As I’ve said before, KU’s run was not a fluke -- the Jayhawks only took two games by less than a touchdown, a four-point win at Colorado and the three-point win in the Orange Bowl, tough games in tough environments that they led by double digits in both cases with under four minutes to play. Their average margin of victory (26 points per game) was the highest in the country, and even when not padded with non-conference cupcakes, was the highest in Big 12 games (just shy of 19 per game). By the numbers alone, KU was the most balanced, impressive team in the country. And after the Orange Bowl win over Virginia Tech, the "no big wins" argument rings hollow.
So this is not, like, they got lucky -- personnel-wise, anyway. The schedule is another story: as shocking as the 11-0 start was, once Nebraska’s defense decided to take a year off, the Cinderella run didn’t actually require KU to play Cinderella, at all; before the finale against Missouri, in fact, the Jayhawks were favored in every game but one, when they were a mere +3 at Kansas State, a vertiable toss-up. The inter-division draw from the South was Texas A&M, Oklahoma State and Baylor, i.e. the fourth, fifth, and sixth-place finishers, which meant Kansas didn’t actually beat a team all season that finished with a winning conference record. Forget that this time around. They’ve added a tough non-conference road game (at South Florida), and four games on the conference schedule -- Oklahoma, Texas, and Texas Tech from the South, and revamped Nebraska, in Lincoln, where KU hasn’t won since the Lyndon Johnson administration -- that project as tougher than any game last year’s team won in the regular season. Then there’s still Missouri at the end.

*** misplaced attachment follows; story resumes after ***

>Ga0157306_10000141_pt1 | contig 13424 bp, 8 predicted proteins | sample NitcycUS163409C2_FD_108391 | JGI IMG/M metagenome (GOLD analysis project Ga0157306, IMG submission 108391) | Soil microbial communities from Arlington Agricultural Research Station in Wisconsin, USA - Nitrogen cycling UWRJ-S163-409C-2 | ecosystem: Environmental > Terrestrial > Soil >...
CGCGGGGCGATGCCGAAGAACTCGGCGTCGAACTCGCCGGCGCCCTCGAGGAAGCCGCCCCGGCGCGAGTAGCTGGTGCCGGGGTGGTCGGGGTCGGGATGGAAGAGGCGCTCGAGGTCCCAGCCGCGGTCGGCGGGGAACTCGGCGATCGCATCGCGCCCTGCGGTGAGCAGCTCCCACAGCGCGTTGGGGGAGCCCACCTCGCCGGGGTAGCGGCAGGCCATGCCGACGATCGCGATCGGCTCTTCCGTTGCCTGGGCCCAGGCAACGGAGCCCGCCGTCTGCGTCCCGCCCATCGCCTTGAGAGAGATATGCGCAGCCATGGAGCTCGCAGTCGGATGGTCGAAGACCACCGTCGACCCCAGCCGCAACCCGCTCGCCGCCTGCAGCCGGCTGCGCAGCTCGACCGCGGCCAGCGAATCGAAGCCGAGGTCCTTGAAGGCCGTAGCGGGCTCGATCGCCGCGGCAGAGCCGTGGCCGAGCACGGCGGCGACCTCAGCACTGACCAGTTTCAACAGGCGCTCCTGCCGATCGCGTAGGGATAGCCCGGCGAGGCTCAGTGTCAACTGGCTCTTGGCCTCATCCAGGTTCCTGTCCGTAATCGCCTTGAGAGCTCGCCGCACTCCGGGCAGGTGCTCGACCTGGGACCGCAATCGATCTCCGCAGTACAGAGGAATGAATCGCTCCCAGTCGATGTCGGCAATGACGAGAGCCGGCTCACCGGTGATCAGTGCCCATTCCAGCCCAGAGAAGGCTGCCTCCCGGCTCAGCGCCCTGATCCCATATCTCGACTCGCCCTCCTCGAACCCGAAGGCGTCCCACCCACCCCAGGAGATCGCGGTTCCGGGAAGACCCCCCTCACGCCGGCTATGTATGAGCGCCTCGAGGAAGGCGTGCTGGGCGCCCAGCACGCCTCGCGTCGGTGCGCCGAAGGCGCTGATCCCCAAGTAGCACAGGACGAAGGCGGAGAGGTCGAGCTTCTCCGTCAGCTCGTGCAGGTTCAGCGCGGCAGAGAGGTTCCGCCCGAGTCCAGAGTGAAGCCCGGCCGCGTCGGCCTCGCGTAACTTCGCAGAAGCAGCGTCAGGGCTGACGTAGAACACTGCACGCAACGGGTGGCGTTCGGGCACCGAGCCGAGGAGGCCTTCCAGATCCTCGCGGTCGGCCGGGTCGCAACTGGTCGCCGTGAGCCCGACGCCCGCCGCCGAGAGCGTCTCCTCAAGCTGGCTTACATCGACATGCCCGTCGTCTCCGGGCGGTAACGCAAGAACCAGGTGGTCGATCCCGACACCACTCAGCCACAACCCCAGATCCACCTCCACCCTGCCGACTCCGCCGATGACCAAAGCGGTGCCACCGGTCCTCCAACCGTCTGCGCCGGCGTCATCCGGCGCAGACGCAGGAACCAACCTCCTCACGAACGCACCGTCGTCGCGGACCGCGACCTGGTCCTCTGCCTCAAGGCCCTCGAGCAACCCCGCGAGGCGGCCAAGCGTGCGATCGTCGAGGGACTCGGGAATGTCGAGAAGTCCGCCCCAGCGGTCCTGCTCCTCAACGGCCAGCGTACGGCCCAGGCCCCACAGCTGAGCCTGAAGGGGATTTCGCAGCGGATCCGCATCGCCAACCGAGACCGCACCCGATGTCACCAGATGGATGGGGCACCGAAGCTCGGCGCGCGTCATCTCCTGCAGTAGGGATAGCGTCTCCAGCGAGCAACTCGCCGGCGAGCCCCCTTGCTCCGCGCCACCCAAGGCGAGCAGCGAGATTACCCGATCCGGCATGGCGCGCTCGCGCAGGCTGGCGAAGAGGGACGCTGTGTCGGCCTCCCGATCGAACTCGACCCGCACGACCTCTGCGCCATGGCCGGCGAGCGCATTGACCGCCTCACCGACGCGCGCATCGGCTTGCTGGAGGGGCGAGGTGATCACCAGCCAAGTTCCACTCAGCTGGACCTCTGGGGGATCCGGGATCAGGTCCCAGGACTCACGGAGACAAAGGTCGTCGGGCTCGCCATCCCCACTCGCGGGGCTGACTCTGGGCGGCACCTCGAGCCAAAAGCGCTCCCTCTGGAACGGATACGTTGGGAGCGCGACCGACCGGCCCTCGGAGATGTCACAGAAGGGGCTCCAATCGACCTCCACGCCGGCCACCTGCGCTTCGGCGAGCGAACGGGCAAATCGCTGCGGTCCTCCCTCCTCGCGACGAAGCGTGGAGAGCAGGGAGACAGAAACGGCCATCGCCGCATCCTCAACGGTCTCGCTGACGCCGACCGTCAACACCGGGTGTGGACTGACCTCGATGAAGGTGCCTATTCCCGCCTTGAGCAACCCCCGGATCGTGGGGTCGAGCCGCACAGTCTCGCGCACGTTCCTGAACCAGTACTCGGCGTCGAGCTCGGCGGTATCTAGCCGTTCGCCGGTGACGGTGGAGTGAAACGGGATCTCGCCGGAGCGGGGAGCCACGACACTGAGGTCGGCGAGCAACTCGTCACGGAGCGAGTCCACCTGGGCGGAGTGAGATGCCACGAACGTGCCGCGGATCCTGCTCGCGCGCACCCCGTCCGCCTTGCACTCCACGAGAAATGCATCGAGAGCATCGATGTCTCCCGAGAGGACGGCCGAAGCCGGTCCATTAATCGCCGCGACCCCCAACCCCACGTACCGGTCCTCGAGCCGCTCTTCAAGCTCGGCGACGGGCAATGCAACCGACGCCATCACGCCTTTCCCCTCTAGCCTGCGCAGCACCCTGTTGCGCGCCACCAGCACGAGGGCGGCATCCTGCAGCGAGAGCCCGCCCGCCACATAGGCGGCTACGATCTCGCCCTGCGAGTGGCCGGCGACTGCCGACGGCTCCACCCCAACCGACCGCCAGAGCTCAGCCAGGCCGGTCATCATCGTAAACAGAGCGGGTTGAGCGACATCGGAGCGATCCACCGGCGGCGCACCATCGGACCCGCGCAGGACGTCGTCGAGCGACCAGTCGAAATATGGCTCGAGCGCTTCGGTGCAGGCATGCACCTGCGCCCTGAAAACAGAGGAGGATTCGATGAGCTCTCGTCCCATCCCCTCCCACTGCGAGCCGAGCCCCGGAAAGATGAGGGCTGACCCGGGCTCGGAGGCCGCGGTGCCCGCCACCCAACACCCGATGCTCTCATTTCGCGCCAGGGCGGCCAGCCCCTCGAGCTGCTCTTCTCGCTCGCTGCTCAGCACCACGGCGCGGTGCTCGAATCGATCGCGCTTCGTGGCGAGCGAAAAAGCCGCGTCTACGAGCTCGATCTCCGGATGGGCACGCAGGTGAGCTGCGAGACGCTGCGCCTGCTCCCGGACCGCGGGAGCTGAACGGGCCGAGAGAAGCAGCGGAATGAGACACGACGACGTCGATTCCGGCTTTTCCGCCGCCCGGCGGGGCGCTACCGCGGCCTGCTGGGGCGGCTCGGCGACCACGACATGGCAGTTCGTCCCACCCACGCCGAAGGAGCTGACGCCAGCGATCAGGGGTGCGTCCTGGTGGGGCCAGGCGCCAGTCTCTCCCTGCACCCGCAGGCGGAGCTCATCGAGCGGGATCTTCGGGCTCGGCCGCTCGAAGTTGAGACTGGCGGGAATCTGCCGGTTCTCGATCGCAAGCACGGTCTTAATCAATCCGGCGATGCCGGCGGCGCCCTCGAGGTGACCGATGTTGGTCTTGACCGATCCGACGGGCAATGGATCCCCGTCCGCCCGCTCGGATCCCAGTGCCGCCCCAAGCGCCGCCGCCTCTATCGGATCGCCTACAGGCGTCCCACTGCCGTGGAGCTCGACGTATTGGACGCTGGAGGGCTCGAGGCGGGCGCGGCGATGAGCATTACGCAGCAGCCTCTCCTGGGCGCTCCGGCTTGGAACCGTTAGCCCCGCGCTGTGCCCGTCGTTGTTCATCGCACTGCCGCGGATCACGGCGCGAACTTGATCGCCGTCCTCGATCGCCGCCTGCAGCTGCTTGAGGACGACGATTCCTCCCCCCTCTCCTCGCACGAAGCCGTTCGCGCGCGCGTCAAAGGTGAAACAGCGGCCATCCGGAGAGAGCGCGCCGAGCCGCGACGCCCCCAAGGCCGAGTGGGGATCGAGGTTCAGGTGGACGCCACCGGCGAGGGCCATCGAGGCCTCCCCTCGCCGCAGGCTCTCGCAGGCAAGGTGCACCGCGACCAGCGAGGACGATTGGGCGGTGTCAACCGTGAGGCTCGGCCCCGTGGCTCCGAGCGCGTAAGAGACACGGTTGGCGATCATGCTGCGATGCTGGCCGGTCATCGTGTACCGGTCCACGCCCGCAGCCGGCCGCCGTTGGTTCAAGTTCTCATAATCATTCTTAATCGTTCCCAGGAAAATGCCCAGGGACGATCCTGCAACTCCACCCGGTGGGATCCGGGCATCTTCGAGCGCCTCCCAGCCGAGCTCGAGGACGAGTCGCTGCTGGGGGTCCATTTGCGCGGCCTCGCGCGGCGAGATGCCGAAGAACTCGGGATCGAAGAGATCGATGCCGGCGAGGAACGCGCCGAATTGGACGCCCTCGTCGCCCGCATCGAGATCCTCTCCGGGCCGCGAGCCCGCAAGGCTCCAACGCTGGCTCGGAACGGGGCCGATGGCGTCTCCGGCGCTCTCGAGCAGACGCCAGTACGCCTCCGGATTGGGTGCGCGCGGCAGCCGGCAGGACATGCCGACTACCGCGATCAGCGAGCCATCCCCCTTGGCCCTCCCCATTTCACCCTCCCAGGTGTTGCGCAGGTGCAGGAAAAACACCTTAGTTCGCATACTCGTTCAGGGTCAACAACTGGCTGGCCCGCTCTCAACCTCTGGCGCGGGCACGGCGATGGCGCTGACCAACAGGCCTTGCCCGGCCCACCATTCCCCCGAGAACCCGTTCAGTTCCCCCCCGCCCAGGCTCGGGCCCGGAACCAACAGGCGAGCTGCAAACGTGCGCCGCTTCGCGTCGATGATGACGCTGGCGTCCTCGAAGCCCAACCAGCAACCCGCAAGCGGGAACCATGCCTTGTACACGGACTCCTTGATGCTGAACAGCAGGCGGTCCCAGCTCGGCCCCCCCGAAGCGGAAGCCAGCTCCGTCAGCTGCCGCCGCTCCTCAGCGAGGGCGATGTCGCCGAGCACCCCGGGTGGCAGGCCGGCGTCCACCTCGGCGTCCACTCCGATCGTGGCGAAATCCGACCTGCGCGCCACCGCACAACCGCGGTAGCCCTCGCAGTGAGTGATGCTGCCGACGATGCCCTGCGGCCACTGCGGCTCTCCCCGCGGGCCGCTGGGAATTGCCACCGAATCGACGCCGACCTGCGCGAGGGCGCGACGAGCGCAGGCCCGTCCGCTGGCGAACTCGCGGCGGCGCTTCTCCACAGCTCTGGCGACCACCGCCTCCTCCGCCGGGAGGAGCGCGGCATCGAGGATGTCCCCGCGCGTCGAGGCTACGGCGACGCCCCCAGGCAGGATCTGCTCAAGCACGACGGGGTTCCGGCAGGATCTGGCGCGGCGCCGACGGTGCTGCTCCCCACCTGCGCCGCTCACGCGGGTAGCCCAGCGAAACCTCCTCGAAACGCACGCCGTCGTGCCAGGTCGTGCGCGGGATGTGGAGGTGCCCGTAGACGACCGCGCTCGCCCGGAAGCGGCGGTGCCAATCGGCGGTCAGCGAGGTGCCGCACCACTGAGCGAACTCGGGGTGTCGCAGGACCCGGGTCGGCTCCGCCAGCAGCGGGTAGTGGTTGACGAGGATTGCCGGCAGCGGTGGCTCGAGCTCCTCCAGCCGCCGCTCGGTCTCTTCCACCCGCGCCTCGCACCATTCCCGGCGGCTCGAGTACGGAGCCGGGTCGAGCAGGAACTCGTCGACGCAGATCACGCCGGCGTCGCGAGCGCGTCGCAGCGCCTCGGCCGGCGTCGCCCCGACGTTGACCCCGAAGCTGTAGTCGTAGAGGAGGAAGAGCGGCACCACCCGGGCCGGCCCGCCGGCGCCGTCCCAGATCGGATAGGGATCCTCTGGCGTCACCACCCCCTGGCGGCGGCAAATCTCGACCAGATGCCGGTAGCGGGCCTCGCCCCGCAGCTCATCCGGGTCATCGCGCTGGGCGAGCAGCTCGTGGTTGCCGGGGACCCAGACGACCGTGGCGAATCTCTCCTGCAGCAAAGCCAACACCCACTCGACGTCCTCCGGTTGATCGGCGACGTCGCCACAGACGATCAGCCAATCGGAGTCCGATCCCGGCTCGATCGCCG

From that perspective, it’s a testament to the respect I have for Todd Reesing and the offense’s ability to keep up with the conference’s heavier hitters that I kept the Jayhawks in the mix at all over, say, Alabama. But even if they play as well as they did last year, it will be a stunning, stunning performance to threaten double-digit wins again.
This looks like a sketchy pick, since the Bearcats have zero top 25 votes in any other outlet and in fact are widely expected to be gasping for air and a shot at a nowhere bowl game within the mediocre Big East. Actually, though, as far as limbs go, I feel pretty good about this one.